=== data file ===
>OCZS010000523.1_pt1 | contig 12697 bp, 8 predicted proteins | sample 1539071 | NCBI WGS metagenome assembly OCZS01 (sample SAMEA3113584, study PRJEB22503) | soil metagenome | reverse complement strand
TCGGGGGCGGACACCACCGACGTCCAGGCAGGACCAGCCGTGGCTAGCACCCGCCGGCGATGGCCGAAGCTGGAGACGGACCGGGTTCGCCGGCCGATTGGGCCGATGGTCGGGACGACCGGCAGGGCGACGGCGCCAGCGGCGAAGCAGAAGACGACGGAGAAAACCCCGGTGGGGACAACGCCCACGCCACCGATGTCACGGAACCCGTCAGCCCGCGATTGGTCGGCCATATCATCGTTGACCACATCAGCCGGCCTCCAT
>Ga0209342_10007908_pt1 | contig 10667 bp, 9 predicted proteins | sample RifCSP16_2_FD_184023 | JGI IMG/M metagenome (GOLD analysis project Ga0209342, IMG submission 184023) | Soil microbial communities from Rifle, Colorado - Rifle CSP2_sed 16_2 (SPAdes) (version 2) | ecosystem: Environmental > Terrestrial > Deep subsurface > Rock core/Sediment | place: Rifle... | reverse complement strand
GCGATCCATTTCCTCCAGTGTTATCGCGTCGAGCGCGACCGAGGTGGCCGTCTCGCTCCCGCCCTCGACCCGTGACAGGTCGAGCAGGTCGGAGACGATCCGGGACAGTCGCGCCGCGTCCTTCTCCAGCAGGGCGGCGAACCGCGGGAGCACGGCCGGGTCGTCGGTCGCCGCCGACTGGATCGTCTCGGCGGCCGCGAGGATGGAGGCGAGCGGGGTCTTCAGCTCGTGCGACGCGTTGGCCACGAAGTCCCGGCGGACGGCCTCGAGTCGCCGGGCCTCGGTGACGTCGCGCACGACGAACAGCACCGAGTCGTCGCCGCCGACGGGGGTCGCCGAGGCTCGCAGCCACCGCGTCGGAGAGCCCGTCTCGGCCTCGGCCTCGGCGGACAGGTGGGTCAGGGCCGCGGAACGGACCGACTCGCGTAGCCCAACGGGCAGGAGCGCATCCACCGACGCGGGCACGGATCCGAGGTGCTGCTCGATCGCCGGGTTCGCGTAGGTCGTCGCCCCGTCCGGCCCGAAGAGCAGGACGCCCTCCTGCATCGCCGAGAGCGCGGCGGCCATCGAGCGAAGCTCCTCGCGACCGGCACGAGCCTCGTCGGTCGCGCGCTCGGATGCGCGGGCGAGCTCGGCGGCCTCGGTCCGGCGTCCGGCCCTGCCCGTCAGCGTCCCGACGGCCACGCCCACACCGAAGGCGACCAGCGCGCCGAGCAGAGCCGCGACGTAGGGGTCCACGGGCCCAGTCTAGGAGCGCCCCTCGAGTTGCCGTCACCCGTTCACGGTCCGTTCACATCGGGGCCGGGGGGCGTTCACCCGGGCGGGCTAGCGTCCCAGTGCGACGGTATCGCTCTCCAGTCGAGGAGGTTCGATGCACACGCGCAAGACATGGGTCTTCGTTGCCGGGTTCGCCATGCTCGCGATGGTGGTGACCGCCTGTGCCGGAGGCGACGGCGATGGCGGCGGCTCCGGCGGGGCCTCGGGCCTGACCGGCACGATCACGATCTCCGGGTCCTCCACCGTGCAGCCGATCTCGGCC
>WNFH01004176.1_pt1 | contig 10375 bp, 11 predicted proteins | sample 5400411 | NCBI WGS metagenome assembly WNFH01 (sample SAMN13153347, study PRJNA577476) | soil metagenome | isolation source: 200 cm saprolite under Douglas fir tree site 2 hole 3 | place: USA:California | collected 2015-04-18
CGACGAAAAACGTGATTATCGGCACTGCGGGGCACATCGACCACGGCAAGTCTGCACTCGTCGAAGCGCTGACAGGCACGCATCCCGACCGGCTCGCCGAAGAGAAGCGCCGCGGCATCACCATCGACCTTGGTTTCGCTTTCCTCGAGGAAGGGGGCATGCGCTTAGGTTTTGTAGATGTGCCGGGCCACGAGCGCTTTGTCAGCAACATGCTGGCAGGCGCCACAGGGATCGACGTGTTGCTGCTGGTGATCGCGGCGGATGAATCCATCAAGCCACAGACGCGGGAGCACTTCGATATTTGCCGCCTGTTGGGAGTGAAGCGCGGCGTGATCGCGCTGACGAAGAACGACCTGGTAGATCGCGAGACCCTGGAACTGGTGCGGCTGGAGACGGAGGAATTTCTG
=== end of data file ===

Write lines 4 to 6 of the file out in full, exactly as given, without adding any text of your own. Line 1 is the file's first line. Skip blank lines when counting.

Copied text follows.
GCGATCCATTTCCTCCAGTGTTATCGCGTCGAGCGCGACCGAGGTGGCCGTCTCGCTCCCGCCCTCGACCCGTGACAGGTCGAGCAGGTCGGAGACGATCCGGGACAGTCGCGCCGCGTCCTTCTCCAGCAGGGCGGCGAACCGCGGGAGCACGGCCGGGTCGTCGGTCGCCGCCGACTGGATCGTCTCGGCGGCCGCGAGGATGGAGGCGAGCGGGGTCTTCAGCTCGTGCGACGCGTTGGCCACGAAGTCCCGGCGGACGGCCTCGAGTCGCCGGGCCTCGGTGACGTCGCGCACGACGAACAGCACCGAGTCGTCGCCGCCGACGGGGGTCGCCGAGGCTCGCAGCCACCGCGTCGGAGAGCCCGTCTCGGCCTCGGCCTCGGCGGACAGGTGGGTCAGGGCCGCGGAACGGACCGACTCGCGTAGCCCAACGGGCAGGAGCGCATCCACCGACGCGGGCACGGATCCGAGGTGCTGCTCGATCGCCGGGTTCGCGTAGGTCGTCGCCCCGTCCGGCCCGAAGAGCAGGACGCCCTCCTGCATCGCCGAGAGCGCGGCGGCCATCGAGCGAAGCTCCTCGCGACCGGCACGAGCCTCGTCGGTCGCGCGCTCGGATGCGCGGGCGAGCTCGGCGGCCTCGGTCCGGCGTCCGGCCCTGCCCGTCAGCGTCCCGACGGCCACGCCCACACCGAAGGCGACCAGCGCGCCGAGCAGAGCCGCGACGTAGGGGTCCACGGGCCCAGTCTAGGAGCGCCCCTCGAGTTGCCGTCACCCGTTCACGGTCCGTTCACATCGGGGCCGGGGGGCGTTCACCCGGGCGGGCTAGCGTCCCAGTGCGACGGTATCGCTCTCCAGTCGAGGAGGTTCGATGCACACGCGCAAGACATGGGTCTTCGTTGCCGGGTTCGCCATGCTCGCGATGGTGGTGACCGCCTGTGCCGGAGGCGACGGCGATGGCGGCGGCTCCGGCGGGGCCTCGGGCCTGACCGGCACGATCACGATCTCCGGGTCCTCCACCGTGCAGCCGATCTCGGCC
>WNFH01004176.1_pt1 | contig 10375 bp, 11 predicted proteins | sample 5400411 | NCBI WGS metagenome assembly WNFH01 (sample SAMN13153347, study PRJNA577476) | soil metagenome | isolation source: 200 cm saprolite under Douglas fir tree site 2 hole 3 | place: USA:California | collected 2015-04-18
CGACGAAAAACGTGATTATCGGCACTGCGGGGCACATCGACCACGGCAAGTCTGCACTCGTCGAAGCGCTGACAGGCACGCATCCCGACCGGCTCGCCGAAGAGAAGCGCCGCGGCATCACCATCGACCTTGGTTTCGCTTTCCTCGAGGAAGGGGGCATGCGCTTAGGTTTTGTAGATGTGCCGGGCCACGAGCGCTTTGTCAGCAACATGCTGGCAGGCGCCACAGGGATCGACGTGTTGCTGCTGGTGATCGCGGCGGATGAATCCATCAAGCCACAGACGCGGGAGCACTTCGATATTTGCCGCCTGTTGGGAGTGAAGCGCGGCGTGATCGCGCTGACGAAGAACGACCTGGTAGATCGCGAGACCCTGGAACTGGTGCGGCTGGAGACGGAGGAATTTCTG